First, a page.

Game Design Documentation and the System of Record

If you are familiar with game development and programming, the concept of a Game Design Document (GDD) should not be unfamiliar to you. The GDD's main purpose is to provide a full-scale description and specifications for a game concept or idea. This kind of document or something like it is crucial for the planning and design phase of game development. Without it, there is no way to solidify a concept and take it from conception to completion.

But it tends to happen that the GDD is written once, abandoned and other documents are used in its stead. I've been a part of teams where a GDD is devised, "completed", and then a similar document with more technical specs is built in its place. It is the recommended practice to keep a GDD as the living document of the project, but this tends to be the case less and less.

And I understand that it's hard, at the conceptual phase to build structure, content and features that make sense for the scope of the game. But just because the GDD is the starting point of most games does not mean it is a stepping stone! It is my belief that the initial GDD should be the system of record, or the most up-to-date source of information regarding a project.

Here is a copy of a GDD provided on google drive. You will find that only around half of the document surrounds gameplay (Sections 1, 2, 4, 6, 7). The rest involve UI, technical specifications, art, content and GTM plan. This document is more than just a starting point, it's main purpose is to take you through the pipeline to near completion. Surely other documents will come into play, but to recreate what is already encapulated in this document would otherwise be a waste of time.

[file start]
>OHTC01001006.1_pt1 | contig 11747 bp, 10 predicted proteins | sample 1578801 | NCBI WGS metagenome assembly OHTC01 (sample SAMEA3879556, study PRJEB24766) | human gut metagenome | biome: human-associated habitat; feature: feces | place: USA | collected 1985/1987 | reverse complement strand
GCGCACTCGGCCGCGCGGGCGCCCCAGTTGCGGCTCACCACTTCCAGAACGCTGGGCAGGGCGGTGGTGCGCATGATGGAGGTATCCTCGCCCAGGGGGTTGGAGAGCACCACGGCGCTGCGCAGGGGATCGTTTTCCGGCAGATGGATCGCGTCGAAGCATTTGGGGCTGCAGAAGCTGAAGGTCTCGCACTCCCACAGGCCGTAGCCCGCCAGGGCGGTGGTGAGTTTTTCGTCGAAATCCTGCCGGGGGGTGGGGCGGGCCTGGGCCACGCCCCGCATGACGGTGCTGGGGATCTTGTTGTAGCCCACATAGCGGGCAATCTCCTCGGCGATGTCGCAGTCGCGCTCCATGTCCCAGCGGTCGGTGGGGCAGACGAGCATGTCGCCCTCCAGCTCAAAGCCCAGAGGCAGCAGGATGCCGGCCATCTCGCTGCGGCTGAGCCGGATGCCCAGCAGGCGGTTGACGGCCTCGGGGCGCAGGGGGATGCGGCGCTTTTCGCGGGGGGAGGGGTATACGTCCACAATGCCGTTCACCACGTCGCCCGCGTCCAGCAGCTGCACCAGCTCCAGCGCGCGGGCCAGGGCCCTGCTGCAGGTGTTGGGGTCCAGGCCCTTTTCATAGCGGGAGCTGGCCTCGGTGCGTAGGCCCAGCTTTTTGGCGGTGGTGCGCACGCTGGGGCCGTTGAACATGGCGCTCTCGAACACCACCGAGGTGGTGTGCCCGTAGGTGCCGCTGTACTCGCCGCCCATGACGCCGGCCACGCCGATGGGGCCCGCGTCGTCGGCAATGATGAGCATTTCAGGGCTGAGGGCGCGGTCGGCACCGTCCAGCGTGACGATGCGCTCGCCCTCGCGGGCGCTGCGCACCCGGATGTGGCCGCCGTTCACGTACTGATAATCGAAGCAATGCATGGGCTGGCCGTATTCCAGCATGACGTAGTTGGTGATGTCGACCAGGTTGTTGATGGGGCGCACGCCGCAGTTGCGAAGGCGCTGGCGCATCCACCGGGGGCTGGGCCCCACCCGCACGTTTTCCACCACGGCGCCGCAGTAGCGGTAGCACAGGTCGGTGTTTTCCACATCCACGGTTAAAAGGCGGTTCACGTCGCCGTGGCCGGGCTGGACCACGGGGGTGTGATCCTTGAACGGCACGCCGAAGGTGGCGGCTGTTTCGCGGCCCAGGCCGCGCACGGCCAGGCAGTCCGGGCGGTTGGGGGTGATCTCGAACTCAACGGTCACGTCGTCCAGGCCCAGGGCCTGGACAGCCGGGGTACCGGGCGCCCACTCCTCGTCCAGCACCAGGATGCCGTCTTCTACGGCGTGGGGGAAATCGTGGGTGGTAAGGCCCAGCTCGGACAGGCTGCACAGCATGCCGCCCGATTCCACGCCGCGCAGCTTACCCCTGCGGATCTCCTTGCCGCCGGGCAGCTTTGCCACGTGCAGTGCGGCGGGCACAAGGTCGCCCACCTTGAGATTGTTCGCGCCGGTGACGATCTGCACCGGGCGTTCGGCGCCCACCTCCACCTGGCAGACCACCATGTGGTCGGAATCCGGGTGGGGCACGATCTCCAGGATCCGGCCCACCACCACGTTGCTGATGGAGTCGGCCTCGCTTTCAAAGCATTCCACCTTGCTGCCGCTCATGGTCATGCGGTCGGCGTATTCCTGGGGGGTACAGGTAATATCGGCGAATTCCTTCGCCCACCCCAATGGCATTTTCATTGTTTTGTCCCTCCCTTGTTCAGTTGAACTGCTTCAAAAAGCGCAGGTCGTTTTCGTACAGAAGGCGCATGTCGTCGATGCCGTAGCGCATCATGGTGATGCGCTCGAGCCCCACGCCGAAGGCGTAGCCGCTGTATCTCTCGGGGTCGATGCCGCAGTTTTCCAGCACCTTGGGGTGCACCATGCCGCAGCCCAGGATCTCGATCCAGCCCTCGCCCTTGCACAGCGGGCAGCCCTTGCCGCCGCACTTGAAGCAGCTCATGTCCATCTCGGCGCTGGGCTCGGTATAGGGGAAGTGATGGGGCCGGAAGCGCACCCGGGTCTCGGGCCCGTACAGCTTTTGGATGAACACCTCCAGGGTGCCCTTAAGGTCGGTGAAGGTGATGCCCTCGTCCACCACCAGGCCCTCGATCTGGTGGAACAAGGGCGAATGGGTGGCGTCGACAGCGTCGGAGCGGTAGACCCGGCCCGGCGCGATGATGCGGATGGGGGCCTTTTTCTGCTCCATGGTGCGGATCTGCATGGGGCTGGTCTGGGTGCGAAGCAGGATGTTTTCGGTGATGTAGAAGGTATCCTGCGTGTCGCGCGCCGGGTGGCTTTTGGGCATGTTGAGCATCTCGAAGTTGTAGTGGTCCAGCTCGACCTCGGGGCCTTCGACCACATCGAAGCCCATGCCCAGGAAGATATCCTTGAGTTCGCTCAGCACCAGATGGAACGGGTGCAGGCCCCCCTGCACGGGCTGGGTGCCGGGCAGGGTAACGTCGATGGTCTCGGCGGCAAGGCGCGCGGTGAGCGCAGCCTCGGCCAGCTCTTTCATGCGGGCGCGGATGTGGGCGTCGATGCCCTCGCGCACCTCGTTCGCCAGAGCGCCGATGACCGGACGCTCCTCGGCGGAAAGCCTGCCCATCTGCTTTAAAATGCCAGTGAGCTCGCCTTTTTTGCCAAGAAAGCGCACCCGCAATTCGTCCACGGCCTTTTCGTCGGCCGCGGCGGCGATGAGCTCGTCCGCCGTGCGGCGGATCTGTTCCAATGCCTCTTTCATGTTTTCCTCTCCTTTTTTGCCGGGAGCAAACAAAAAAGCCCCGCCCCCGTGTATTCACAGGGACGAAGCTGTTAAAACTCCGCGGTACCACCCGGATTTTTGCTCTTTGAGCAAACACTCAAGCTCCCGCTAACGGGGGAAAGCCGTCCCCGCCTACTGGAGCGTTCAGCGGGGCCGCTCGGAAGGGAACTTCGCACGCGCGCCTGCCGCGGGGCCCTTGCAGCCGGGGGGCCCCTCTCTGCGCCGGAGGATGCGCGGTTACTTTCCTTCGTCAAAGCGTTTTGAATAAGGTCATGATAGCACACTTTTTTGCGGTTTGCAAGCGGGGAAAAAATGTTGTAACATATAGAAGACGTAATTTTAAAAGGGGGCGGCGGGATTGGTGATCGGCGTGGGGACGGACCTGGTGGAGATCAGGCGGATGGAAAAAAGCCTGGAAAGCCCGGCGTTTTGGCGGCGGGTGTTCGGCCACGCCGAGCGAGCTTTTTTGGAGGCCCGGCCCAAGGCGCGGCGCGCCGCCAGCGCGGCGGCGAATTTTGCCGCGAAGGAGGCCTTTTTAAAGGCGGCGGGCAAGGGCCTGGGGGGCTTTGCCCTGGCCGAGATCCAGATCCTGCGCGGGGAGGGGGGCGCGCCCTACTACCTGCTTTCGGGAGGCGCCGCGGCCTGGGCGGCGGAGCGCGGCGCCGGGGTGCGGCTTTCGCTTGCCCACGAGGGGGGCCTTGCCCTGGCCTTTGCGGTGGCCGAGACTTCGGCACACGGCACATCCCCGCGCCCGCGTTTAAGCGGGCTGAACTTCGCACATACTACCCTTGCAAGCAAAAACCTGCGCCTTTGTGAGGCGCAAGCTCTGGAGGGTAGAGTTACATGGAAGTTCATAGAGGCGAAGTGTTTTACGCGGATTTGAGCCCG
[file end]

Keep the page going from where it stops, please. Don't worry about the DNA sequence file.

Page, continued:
I do not think I can do this concept more justice than is done here on Gamasutra, a post called "The Anatomy of a Design Document" by Tim Ryan. The document serves a multitude of purposes none of which is more important than the other. Some examples being:
  • Elimininating the hype* - setting a clear scope and direction for the grandiose ideas
  • Detailing things clearly* - making what seems abstract in concept more clear from a development standpoint
  • Testing against a rubric - what caused this game's conception? 
I hope that I've pushed the point enough - the GDD needs be a part of the development process from start to finish. Keep it up to date. Refer to it regularly. Add bookmarks for clear delineation. 

Now that that's out of the way, I am excited to inspect the non-dev related segments of the GDD in a following post (legal considerations, cost analysis, go to market strategy, art and content).

-stencil chris

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